By 1963 the original AC Bristol-based leaf spring Cobra was losing its supremacy in racing. In desperation, Shelby tried fitting a big Ford FE engine of 390ci. Ken Miles drove and raced the FE powered Mark II car and said that the car was virtually undrivable, naming it 'The Turd'. A new chassis was designed in cooperation wîth Ford in Detroit, then developed by Shelby American and designated the Mark III. A whole new chassis was built which featured 4' main chassis tubes (instead of 3') and a new coil spring suspension all around. Necessitated by the suspension redesign and the wont for a greater contact patch, the car had wide fenders and a larger radiator opening. It was powered by the famed 'side oiler' Ford 427 engine developing 425 bhp and attaining a top speed of 163 mph in the standard model and 485 bhp wîth a top speed of 180 mph in the competition model. The production of the Cobra Mark III began on January 1st 1965, three months after two prototypes had been sent to the Únited States in October of 1964.
CSX 3012 was invoiced to Shelby American on 1/11/65 from AC Cars, Ltd, and a Shelby American Work order #15067 was opened on 2/4/65. It was invoiced on 4/20/65 to Valley Mercedes Benz Service, 14104 Victory Blvd, Van Nuys, CA. as '1 427 Cobra, Chassis No CSX3012' at the cost of $9,700.00. Painted Astral Silver, a color often used in Mercedes racing cars, 3012 was picked up at Shelby American by company owner Lothar Motschenbacher. The racing linage of CSX 3012 featured its debut race at Riverside on May 2nd, 1965, then campaigned at the following weekend at Laguna Seca, three weeks later in Santa Barbara, a month later in Pomona on, and at the Mid-Ohio ÚSRRC event in early August of 1965. Late in 1965, Motschenbacher traded the car back to Shelby American, taking a 1965 Ford Country Squire Wagon and $7,000 in return for the Cobra.
After a thorough clean up, the car was sold on 12/7/65 to J.D. Hurt. He, however, did not choose to take delivery until the following spring, and agreed to allow Shelby American to rent CSX3012 to MGM Studios for use in the Elvis Presley movie Spinout. Records indicate an insurance claim for damage to the car while at MGM and Hurt's deposit was applied to another Cobra. CSX 3012 was once again repurchased by Shelby American and was invoiced on 4/5/66 to Donald Peckman. Peckman rebuilt the car and raced it during the 1966 season, painted white wîth a thin Blue stripe down the center of the car. Raced in Riverside and featured in a Car and Driver editorial, which stated it as being the best-appearing and fastest Cobra at 1966 ARRC. Early in 1967 Charles T. Oseid purchased the Cobra in the name of his company. Sterling Automotive Mfg. Co. Oseid continued to race prior to an unfortunate accident while being transported on a trailer in the early 1970's. Following this incident, the car was dismantled wîth Oseid retaining the salvageable parts and most importantly the ownership MSO document he obtained from Peckman.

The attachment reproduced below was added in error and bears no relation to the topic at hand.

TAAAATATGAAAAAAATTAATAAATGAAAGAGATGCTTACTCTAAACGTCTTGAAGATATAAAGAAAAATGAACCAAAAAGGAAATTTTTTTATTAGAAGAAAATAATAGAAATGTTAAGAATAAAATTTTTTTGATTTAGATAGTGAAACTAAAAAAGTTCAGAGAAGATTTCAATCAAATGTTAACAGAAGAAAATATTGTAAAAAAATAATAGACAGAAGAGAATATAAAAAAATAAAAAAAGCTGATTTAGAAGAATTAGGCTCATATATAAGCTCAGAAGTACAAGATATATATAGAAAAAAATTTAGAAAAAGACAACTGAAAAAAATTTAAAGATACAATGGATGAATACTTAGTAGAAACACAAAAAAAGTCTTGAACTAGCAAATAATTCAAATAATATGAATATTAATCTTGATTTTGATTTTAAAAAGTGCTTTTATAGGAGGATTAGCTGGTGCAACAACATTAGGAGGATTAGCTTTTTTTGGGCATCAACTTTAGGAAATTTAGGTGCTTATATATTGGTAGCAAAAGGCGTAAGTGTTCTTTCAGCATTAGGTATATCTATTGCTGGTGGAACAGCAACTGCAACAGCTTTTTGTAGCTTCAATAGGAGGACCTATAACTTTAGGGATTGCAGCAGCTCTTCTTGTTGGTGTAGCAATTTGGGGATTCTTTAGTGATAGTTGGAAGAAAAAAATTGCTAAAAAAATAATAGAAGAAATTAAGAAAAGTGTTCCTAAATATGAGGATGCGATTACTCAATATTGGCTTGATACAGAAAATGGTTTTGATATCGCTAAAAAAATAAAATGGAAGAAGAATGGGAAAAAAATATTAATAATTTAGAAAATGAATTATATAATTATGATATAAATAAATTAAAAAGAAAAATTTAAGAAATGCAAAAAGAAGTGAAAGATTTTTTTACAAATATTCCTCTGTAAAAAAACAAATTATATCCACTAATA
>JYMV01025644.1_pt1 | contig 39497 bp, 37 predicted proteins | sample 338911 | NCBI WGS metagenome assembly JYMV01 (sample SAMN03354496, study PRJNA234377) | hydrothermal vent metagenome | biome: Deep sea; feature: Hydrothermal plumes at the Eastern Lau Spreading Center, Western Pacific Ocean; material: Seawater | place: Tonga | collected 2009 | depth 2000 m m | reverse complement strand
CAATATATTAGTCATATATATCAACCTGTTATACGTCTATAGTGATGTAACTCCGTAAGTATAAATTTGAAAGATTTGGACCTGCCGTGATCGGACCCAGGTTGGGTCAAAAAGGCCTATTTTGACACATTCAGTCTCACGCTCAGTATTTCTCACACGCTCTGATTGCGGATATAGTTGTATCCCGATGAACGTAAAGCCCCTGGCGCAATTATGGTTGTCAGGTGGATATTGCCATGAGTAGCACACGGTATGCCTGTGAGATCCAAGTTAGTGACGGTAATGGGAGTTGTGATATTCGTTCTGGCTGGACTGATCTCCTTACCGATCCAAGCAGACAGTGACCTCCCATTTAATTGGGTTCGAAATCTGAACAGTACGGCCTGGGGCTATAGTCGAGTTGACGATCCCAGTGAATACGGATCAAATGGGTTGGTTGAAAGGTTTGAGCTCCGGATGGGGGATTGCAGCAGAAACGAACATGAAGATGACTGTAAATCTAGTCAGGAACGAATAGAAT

In 1985 George Stauffer purchased the MSO and various parts to 3012, and had Brain Angliss of AutoKraft in England rebuild the car utilizing a new chassis and aluminum bodywork. The finished car, painted dark green, was sold prior to its actual completion in the summer of 1988 to George Gillett, then in 1992 it again changed hands to vintage racer Jim Philion. Featured in several prominent vintage events, including the Wine Country Classic held at Sears Point in June of 1995 and driven by Rick Titus, CSX 3012 also won Top Popular at SAAC-20 in 1995. Driven once again that August by Rick Titus at the Monterey Historics, this car received the Thomas W. Senter Memorial Award for representing the most significant Ford or Ford Powered vehicle at the event.
As one of the finest Shelby American automobiles, the ex-Lothar Motschenbacher 1965 Shelby 427 Cobra Full Competition offered here is an absolutely beautiful example is one of only 22 full competition models to leave the factory. Motschenbacher successfully campaigned this car in the '65 ÚSRRC Championships against Ken Miles in the factory 427 and Jim Hall's legendary Chaparrals. A year later, Elvis Presley and CSX 3012 co-starred in the hit movie 'Spinout.' From the fame this added to both Shelby and the music legend, CSX 3012 was to be known as The King's race car for all time. This Cobra includes complete ownership history and thorough documentation. Further, it features a concours-quality restoration and continues to achieve significant awards on both the show-field as well as the track.
This vehicle was offered for sale at the 2008 Russo & Steele Auction held in Monterey, California.Source - Russo & Steele